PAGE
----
BY CARL LITTLE | PHOTOGRAPHY NICOLE WOLF
A SCULPTOR AT LARGE. WORKING WITH THE “STUFF OF THE EARTH,” THIS ARTIST-TEACHER CREATES OBJECTS THAT AMAZE AND PROVOKE
The concepts for her sculpture, Celeste Roberge explains, “begin with seeing something in the world—like a rock, a sofa, a quarry, a type of seaweed, a piece of rusted metal—where the presence of matter and materiality is dominant.” From there, the process becomes wonderfully obsessive and often transformational.
Take Roberge’s granite sofa. This remarkable object of leisure, paradoxically made of stone, was inspired by a Grecian sofa attributed to famed neoclassicist architect and woodcarver Samuel McIntire (1757–1811). The sculptor came across a photograph of the sofa in November 2008 while doing research on chaise longues, daybeds, and related furnishings at the American Antiquarian Society in Worcester, Massachusetts.
After obtaining permission from the Winterthur Museum in Delaware to reproduce the sofa in granite, Roberge was on her way. A trip to downeast Maine in search of granite led to her to Russ Kaufman of Milbridge, the man who ultimately carved the stone. The granite was eventually found in Ontario.
Fast-forward to June 2010: workmen carefully off-load the finished sculpture into the foyer of the Farnsworth Art Museum. There the sofa has intrigued—and no doubt startled—many a visitor. The sculpture took two and half years from conception to delivery.
When asked about her favorite materials, Roberge admits that she has penchant for the raw and untamed—“what I call matter, the stuff of the earth, things like rock and minerals and ores,” she says. The artist is part geologist and has an intense appreciation for natural processes, including the results of eruption, crystallization, and erosion. She is kin to poet Abbie Huston Evans, who once wished to “darkly partake of the being of first rock.”
The artist has sought out her subject matter in different parts of the world, most notably Iceland, which she has visited on three occasions and which she considers to be one of “the most interesting land formations on the planet.” On her last trip there, in 2007, she stayed at one of the SIM (Samband Íslenskra Myndlistarmanna) artist residency studios, where she produced a series of twenty drawings titled What I Saw on the Glacier. Five of the drawings were inspired by flying over a glacier near Skaftafell National Park.
When she isn’t conceiving new work, Roberge is teaching the fall and spring semesters at the School of Art and Art History at the University of Florida in Gainesville (she is head of the sculpture department). “Teaching is action,” she says, and the studio is like a laboratory, a place of “inquiry and experimentation.”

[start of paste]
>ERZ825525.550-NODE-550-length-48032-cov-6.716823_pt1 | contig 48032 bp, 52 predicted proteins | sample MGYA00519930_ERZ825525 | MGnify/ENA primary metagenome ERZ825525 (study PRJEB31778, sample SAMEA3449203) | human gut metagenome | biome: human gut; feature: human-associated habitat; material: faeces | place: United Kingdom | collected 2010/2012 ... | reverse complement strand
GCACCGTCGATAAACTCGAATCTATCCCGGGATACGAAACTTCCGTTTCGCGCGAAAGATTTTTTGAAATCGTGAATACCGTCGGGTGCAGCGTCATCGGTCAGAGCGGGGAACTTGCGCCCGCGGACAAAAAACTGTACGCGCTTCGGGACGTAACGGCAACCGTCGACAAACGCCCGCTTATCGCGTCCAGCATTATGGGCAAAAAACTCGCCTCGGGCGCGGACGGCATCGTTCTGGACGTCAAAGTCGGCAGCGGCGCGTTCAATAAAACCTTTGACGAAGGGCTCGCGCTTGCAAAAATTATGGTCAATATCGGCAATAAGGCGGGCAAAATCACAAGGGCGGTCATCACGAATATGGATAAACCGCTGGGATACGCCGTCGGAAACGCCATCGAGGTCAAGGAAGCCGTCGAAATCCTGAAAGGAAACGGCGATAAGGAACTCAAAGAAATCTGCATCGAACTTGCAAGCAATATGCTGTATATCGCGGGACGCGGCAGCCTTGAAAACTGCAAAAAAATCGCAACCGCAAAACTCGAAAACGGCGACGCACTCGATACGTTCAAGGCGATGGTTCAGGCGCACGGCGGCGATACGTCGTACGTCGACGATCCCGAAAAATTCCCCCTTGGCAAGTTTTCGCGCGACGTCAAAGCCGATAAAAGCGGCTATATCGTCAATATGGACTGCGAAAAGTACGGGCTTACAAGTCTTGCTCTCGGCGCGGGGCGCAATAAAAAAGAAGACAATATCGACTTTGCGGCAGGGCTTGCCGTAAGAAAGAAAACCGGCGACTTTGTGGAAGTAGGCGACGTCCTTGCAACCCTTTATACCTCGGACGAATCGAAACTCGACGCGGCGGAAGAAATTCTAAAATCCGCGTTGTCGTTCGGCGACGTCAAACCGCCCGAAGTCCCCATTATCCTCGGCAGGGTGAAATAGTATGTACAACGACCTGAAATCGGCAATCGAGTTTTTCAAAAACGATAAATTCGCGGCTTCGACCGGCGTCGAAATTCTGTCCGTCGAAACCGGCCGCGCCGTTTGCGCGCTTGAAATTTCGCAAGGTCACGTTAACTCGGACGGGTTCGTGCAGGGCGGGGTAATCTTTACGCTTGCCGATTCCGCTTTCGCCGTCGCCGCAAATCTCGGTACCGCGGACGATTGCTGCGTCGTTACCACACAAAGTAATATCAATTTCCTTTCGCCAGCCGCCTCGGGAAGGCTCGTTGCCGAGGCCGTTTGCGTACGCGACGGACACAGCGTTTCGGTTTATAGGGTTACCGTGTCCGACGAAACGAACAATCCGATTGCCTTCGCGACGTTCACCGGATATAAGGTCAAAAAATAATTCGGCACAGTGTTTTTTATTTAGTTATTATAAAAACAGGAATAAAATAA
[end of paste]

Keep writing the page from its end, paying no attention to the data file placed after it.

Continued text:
Roberge taught her first students when she was a tutor in the Upward Bound program at Bowdoin College in 1974. She has done stints at the Maine College of Art, the Nova Scotia College of Art and Design, and Cape Elizabeth High School. Since taking the Florida position in 1993, she has moved from assistant to associate to full professor.
“I think I am a better person for having taught,” Roberge says. “I am definitely more patient.” As much as she loves teaching, she plans to retire soon and move back to Maine (she was born in Biddeford). Given the physical demands of sculpture, she feels it is imperative that she return to full-time art making as soon as possible.
The artist already has a place to live and work: a house and barn off Highland Avenue in South Portland. Purchased in the late 1990s, the place suits her “conflicting” needs—“to be in the city, yet have enough privacy to make a mess and lots of noise without bothering the neighbors.” The residence also satisfies her particular sculptural sensibility: the lot slopes down to the avenue following, as Roberge explains, “the incline of the mother rock that lies just below the surface.” She adds, “There are stone escarpments scattered here and there.” Certainly, these are aspects of the property that her realtor may not have fully appreciated.
With the help of jack-of-all-trades Bob Ware, the barn, which was a wreck, is being restored. Roberge has contributed her share of sweat equity, including sanding and priming many thousands of feet of clapboard for the house and barn. She also does the landscaping, and her long-range vision is to create a sculpture garden and “integrated permaculture mini-farm.” She has planted peach and plum trees, a variety of berry bushes, and a tiny organic herb and vegetable garden.
The buildings and grounds provide a retrospective of Roberge’s work, and examples from most of her series are on display. An early piece, Ric Rac, is from a group of steel sculptures she began in 1979 while on a Bernard Langlais scholarship at the Skowhegan School of Painting and Sculpture. The piece was inspired by her mother, Mary Ellen Gleason Roberge, a virtuoso seamstress and doll maker who always had piles of fabric and trims, including ricrac, on hand for sewing to create all the clothes—for sports, school, and Sundays—worn by her nine children.
Roberge is currently working on a combination pear-wood carving and steel fabrication that she describes as a “hybrid tower/stack/mountain.” The wood came from a dead pear tree she cut down in her South Portland yard, and the steel section consists of small chairs piled up like those presently stacked in the loft of her barn.
The sculptor is also exploring the possibilities of seaweed, which she collected in Nova Scotia last summer during a Baie Sainte-Marie Artist and Family Residency at the Jenny Family Compound in New Edinburgh. She is working on drawings, sculpture, and photography using the seaweed as both raw material and subject matter. “It’s vague for now,” Roberge reports, but as anyone familiar with her work knows, the results are bound to fascinate.